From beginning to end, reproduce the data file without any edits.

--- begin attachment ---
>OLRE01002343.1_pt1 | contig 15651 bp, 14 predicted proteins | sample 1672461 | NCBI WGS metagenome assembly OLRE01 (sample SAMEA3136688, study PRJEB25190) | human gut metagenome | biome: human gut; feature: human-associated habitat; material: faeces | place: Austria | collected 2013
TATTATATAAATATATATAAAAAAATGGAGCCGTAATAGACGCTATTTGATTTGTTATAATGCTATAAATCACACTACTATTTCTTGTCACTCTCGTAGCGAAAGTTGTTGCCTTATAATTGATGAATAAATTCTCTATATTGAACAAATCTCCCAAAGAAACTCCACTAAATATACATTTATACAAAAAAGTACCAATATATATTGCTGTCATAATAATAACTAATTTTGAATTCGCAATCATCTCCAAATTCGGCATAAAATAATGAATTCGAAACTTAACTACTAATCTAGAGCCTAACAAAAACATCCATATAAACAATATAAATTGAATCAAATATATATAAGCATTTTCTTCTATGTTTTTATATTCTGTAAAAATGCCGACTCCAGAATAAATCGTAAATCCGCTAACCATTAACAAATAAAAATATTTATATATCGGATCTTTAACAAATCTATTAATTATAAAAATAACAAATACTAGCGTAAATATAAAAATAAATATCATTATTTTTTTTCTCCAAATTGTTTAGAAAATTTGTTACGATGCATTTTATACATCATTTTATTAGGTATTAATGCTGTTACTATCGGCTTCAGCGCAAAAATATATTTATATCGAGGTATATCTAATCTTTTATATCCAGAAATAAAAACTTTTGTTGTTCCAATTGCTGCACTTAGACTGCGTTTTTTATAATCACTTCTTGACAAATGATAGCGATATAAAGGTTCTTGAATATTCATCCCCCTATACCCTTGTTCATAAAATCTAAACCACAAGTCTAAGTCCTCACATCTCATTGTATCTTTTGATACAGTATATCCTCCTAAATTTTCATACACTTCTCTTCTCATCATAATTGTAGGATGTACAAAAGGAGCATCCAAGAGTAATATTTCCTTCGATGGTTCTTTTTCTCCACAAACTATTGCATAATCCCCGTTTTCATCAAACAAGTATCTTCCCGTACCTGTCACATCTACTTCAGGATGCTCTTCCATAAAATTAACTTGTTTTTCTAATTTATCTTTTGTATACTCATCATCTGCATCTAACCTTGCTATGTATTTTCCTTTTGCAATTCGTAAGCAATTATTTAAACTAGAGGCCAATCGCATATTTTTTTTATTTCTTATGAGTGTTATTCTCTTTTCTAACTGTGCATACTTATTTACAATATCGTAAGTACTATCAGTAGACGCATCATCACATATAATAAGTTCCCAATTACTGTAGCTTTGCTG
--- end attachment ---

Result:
>OLRE01002343.1_pt1 | contig 15651 bp, 14 predicted proteins | sample 1672461 | NCBI WGS metagenome assembly OLRE01 (sample SAMEA3136688, study PRJEB25190) | human gut metagenome | biome: human gut; feature: human-associated habitat; material: faeces | place: Austria | collected 2013
TATTATATAAATATATATAAAAAAATGGAGCCGTAATAGACGCTATTTGATTTGTTATAATGCTATAAATCACACTACTATTTCTTGTCACTCTCGTAGCGAAAGTTGTTGCCTTATAATTGATGAATAAATTCTCTATATTGAACAAATCTCCCAAAGAAACTCCACTAAATATACATTTATACAAAAAAGTACCAATATATATTGCTGTCATAATAATAACTAATTTTGAATTCGCAATCATCTCCAAATTCGGCATAAAATAATGAATTCGAAACTTAACTACTAATCTAGAGCCTAACAAAAACATCCATATAAACAATATAAATTGAATCAAATATATATAAGCATTTTCTTCTATGTTTTTATATTCTGTAAAAATGCCGACTCCAGAATAAATCGTAAATCCGCTAACCATTAACAAATAAAAATATTTATATATCGGATCTTTAACAAATCTATTAATTATAAAAATAACAAATACTAGCGTAAATATAAAAATAAATATCATTATTTTTTTTCTCCAAATTGTTTAGAAAATTTGTTACGATGCATTTTATACATCATTTTATTAGGTATTAATGCTGTTACTATCGGCTTCAGCGCAAAAATATATTTATATCGAGGTATATCTAATCTTTTATATCCAGAAATAAAAACTTTTGTTGTTCCAATTGCTGCACTTAGACTGCGTTTTTTATAATCACTTCTTGACAAATGATAGCGATATAAAGGTTCTTGAATATTCATCCCCCTATACCCTTGTTCATAAAATCTAAACCACAAGTCTAAGTCCTCACATCTCATTGTATCTTTTGATACAGTATATCCTCCTAAATTTTCATACACTTCTCTTCTCATCATAATTGTAGGATGTACAAAAGGAGCATCCAAGAGTAATATTTCCTTCGATGGTTCTTTTTCTCCACAAACTATTGCATAATCCCCGTTTTCATCAAACAAGTATCTTCCCGTACCTGTCACATCTACTTCAGGATGCTCTTCCATAAAATTAACTTGTTTTTCTAATTTATCTTTTGTATACTCATCATCTGCATCTAACCTTGCTATGTATTTTCCTTTTGCAATTCGTAAGCAATTATTTAAACTAGAGGCCAATCGCATATTTTTTTTATTTCTTATGAGTGTTATTCTCTTTTCTAACTGTGCATACTTATTTACAATATCGTAAGTACTATCAGTAGACGCATCATCACATATAATAAGTTCCCAATTACTGTAGCTTTGCTG